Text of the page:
Reading material

It’s December again — how did that happen? Once the dust had settled after Thanksgiving, I pulled out the Christmas ornaments and the artificial tree (“Next year, let’s have a real tree!” said Baki). I can’t help but stop and take stock all that’s happened over the past year. This time last year, we were agonising over changing Baki’s school and the horrible ordeal of moving house. All happily buried in the past now!

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My mother made sure I had advent calendars every year and I loved them. Mine were the old school open-a-door-and-coo-at-the-picture kind, but of course advent calendars have progressed a bit since then. Baki is a great fan of the Lego advent calendars, but I thought we’d try something new this year, so I gathered 24 books for him and he’s having a book a day. Of course, this means that Kaya has to have a book a day as well, since he wants to be like his big brother in every way. Don’t tell him that some of his are actually some of my old books wrapped up!

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Speaking of reading material, I want to thank Our Growing Paynes for nominating this blog for the 3 Stars Blogger of the Year award. I’ve never gotten an award before, so although it sounded a bit daunting to participate I thought it would be churlish not to. I would like to nominate two blogs that I only found recently and have been enjoying. They are:

Women Living Life After 50 — I love reading Sue’s posts about her daily life, but she recently wrote a really wonderful piece about dealing with grief during the holiday season that I thought was great. I always find that the holidays make me reflect upon loved ones who are no longer with us, and the list only gets longer.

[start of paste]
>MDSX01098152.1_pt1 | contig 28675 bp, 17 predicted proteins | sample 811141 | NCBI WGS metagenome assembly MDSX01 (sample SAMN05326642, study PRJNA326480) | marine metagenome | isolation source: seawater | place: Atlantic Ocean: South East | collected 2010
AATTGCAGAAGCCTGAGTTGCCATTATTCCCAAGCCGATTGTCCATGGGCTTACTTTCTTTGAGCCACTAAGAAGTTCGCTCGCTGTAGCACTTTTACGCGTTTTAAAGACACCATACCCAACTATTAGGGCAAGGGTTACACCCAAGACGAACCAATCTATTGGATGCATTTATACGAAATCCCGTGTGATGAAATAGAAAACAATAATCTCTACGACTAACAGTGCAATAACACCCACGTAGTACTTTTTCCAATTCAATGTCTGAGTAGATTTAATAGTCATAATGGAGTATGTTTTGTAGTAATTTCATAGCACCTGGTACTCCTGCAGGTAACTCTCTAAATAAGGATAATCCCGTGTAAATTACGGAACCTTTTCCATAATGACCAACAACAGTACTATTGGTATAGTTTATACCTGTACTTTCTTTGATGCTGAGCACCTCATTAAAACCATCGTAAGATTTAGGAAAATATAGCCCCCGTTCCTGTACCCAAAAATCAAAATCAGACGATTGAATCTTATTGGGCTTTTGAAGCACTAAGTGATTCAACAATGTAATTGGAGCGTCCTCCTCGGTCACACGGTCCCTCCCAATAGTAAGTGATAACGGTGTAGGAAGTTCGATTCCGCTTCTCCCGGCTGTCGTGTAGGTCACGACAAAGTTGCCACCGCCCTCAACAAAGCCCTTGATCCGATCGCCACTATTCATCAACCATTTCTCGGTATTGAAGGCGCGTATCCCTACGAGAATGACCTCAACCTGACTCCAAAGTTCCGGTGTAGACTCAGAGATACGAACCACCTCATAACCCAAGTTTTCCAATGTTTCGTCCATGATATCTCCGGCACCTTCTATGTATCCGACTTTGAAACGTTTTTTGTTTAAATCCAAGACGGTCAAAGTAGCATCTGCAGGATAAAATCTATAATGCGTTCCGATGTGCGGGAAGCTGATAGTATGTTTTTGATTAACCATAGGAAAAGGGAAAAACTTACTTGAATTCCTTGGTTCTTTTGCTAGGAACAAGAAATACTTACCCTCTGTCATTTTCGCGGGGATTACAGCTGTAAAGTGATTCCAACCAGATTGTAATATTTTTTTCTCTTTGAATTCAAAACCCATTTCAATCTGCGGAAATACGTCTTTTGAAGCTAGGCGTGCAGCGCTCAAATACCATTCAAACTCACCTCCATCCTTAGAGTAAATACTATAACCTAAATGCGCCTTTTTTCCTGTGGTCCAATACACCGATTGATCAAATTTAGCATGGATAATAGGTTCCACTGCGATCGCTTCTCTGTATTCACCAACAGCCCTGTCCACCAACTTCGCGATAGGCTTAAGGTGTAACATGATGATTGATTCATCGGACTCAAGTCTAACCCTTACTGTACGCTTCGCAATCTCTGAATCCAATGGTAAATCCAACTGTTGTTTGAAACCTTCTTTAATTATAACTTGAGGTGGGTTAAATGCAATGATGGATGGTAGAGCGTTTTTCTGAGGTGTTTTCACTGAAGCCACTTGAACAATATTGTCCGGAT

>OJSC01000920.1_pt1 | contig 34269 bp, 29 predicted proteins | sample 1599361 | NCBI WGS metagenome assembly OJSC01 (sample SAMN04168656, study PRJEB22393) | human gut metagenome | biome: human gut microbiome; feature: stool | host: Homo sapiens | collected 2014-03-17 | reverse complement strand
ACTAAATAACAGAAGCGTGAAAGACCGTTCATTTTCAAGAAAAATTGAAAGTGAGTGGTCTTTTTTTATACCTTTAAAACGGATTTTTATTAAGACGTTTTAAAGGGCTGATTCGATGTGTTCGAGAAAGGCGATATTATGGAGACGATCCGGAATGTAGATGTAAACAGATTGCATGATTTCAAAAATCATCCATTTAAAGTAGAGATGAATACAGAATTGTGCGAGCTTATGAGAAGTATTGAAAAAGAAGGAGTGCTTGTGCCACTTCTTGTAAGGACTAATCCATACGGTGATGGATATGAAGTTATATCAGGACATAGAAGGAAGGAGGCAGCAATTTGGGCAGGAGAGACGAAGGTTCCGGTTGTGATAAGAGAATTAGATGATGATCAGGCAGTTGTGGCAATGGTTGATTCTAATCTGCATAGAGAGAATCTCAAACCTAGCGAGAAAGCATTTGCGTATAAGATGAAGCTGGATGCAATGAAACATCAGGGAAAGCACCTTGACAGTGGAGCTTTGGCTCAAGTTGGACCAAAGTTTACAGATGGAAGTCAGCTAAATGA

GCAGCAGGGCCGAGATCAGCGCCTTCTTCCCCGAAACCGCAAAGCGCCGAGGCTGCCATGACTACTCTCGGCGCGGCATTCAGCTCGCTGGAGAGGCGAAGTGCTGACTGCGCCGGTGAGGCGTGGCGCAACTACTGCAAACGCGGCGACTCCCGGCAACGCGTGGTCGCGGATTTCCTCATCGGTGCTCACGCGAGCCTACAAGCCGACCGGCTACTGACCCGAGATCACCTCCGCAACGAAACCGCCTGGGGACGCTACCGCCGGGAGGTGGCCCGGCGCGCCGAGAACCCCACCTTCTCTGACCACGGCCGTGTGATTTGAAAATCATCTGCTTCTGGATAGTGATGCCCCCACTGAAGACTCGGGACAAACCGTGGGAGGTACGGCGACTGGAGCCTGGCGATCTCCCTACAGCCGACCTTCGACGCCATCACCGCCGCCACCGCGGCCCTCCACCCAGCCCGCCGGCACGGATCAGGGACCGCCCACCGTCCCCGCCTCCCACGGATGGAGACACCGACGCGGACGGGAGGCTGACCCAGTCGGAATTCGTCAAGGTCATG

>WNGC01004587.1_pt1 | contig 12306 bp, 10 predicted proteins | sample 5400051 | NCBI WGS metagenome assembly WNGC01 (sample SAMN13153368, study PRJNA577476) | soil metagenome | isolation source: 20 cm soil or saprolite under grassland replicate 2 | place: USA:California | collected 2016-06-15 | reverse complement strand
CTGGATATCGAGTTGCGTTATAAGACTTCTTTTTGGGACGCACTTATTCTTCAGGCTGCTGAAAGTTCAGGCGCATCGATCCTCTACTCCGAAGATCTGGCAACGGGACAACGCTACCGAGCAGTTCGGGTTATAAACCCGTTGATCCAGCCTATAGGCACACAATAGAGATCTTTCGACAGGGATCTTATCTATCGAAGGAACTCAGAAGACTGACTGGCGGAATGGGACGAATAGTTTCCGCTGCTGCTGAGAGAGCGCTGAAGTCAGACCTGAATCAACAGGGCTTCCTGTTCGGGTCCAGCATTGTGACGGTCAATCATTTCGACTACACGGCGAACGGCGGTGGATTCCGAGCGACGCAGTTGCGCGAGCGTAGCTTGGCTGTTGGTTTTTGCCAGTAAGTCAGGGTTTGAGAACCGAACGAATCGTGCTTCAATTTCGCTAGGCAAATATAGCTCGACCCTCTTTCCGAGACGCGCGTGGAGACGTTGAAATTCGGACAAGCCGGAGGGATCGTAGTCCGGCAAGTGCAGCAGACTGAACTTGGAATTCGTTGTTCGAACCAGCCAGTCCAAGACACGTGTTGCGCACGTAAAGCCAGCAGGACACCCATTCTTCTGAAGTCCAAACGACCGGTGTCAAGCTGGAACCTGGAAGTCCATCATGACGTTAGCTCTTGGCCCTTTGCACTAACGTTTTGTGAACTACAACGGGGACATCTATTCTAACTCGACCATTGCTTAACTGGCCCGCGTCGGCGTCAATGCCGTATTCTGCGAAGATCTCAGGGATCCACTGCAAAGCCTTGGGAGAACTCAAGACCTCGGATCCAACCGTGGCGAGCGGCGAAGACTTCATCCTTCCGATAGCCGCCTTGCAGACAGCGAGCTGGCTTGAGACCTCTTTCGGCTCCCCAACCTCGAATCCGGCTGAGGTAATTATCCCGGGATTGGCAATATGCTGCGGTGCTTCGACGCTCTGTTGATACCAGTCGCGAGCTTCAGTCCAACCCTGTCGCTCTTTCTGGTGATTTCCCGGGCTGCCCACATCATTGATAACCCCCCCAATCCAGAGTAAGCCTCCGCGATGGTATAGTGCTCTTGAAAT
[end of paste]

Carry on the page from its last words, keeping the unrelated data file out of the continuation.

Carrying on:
Janey in Mersin — This is an interesting blog written by an Australian woman living in Mersin, a town that is also on the Mediterranean coast of Turkey, but farther east. She writes with humor about the ups and downs of finding her feet in a new place.

The instructions for this award are simple:
1 Select the blog(s) you think deserve the ‘Blog of the Year 2013’ Award
2 Write a blog post and tell us about the blog(s) you have chosen – there are no minimum or maximum number of blogs required – and ‘present’ the blog(s) with their award.
3 Let the blog(s) that you have chosen know that you have given them this award and share the instructions with them – (please don’t alter the instructions or the badges!)
4 Come over and say hello to the originator of the ‘Blog of the Year 2013’ Award via this link – http://thethoughtpalette.co.uk/blog-awards-2/blog-of-the-year-2013-award/
5 You can now also join the ‘Blog of the Year’ Award Facebook page – click the link here https://www.facebook.com/groups/BlogoftheYear/ and share your blog posts with an even wider audience.
6 And as a winner of the award – please add a link back to the blog that presented you with the award – and then proudly display the award on your blog … and start collecting stars…

I hope everyone else is getting off to a roaring start this December as well!

In My Kitchen, December 2012

Signs of the season — a two-kitchen edition!

In My Kitchen is a neat series that started out at Fig Jam and Lime Cordial. To find more, go to the mother lode.

In my kitchen this month, there are signs of the season.

1. Solidified olive oil in the A.M.

olive oil

 

When I went out to the kitchen in the garden to make breakfast, I discovered that the olive oil had solidified. (Those are both olive oil; the one on the right is extra virgin.) This is always a sure sign of winter; apparently it happens at about 40F, so you can see that we are not talking about arctic winter here. Conversely, I have a bottle of coconut oil in the kitchen as well, and when that goes all liquidy I know it’s really hot out.

2. A duck on a hook

duck